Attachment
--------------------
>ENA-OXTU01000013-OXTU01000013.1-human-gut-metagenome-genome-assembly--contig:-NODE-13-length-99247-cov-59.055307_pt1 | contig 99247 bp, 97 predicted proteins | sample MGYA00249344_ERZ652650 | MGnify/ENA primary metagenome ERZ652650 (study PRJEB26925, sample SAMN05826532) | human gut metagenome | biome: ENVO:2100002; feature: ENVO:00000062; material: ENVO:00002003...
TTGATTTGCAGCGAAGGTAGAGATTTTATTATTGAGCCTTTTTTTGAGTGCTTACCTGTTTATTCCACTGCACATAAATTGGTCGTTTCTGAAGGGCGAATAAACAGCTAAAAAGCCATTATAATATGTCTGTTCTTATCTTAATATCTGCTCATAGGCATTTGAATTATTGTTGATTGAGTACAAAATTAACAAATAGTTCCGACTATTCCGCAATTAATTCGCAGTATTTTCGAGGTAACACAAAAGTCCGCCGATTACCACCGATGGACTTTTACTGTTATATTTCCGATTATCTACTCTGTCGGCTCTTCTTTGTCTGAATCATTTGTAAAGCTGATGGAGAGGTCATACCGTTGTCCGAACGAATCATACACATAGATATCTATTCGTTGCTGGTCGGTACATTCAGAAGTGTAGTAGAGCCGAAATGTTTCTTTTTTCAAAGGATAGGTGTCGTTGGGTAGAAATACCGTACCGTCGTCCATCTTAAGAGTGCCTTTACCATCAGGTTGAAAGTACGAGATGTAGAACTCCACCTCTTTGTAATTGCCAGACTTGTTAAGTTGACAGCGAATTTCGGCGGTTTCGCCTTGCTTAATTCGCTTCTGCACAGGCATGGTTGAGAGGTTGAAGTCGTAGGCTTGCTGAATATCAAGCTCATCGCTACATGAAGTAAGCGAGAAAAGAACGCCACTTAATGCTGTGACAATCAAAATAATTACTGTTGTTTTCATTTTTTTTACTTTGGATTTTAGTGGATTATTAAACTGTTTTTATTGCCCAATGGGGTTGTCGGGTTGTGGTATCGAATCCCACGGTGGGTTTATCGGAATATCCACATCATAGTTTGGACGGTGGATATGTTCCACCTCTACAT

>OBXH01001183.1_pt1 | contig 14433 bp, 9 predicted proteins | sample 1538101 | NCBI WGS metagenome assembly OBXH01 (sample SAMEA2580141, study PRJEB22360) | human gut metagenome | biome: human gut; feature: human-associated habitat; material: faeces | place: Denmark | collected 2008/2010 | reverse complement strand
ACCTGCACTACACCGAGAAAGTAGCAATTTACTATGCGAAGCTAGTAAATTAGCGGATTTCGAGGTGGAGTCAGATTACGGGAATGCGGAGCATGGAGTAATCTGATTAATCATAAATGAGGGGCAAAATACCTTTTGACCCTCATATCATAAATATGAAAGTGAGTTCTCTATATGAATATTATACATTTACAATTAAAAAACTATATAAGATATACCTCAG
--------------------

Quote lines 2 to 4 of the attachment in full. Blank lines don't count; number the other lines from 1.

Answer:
TTGATTTGCAGCGAAGGTAGAGATTTTATTATTGAGCCTTTTTTTGAGTGCTTACCTGTTTATTCCACTGCACATAAATTGGTCGTTTCTGAAGGGCGAATAAACAGCTAAAAAGCCATTATAATATGTCTGTTCTTATCTTAATATCTGCTCATAGGCATTTGAATTATTGTTGATTGAGTACAAAATTAACAAATAGTTCCGACTATTCCGCAATTAATTCGCAGTATTTTCGAGGTAACACAAAAGTCCGCCGATTACCACCGATGGACTTTTACTGTTATATTTCCGATTATCTACTCTGTCGGCTCTTCTTTGTCTGAATCATTTGTAAAGCTGATGGAGAGGTCATACCGTTGTCCGAACGAATCATACACATAGATATCTATTCGTTGCTGGTCGGTACATTCAGAAGTGTAGTAGAGCCGAAATGTTTCTTTTTTCAAAGGATAGGTGTCGTTGGGTAGAAATACCGTACCGTCGTCCATCTTAAGAGTGCCTTTACCATCAGGTTGAAAGTACGAGATGTAGAACTCCACCTCTTTGTAATTGCCAGACTTGTTAAGTTGACAGCGAATTTCGGCGGTTTCGCCTTGCTTAATTCGCTTCTGCACAGGCATGGTTGAGAGGTTGAAGTCGTAGGCTTGCTGAATATCAAGCTCATCGCTACATGAAGTAAGCGAGAAAAGAACGCCACTTAATGCTGTGACAATCAAAATAATTACTGTTGTTTTCATTTTTTTTACTTTGGATTTTAGTGGATTATTAAACTGTTTTTATTGCCCAATGGGGTTGTCGGGTTGTGGTATCGAATCCCACGGTGGGTTTATCGGAATATCCACATCATAGTTTGGACGGTGGATATGTTCCACCTCTACAT

>OBXH01001183.1_pt1 | contig 14433 bp, 9 predicted proteins | sample 1538101 | NCBI WGS metagenome assembly OBXH01 (sample SAMEA2580141, study PRJEB22360) | human gut metagenome | biome: human gut; feature: human-associated habitat; material: faeces | place: Denmark | collected 2008/2010 | reverse complement strand
ACCTGCACTACACCGAGAAAGTAGCAATTTACTATGCGAAGCTAGTAAATTAGCGGATTTCGAGGTGGAGTCAGATTACGGGAATGCGGAGCATGGAGTAATCTGATTAATCATAAATGAGGGGCAAAATACCTTTTGACCCTCATATCATAAATATGAAAGTGAGTTCTCTATATGAATATTATACATTTACAATTAAAAAACTATATAAGATATACCTCAG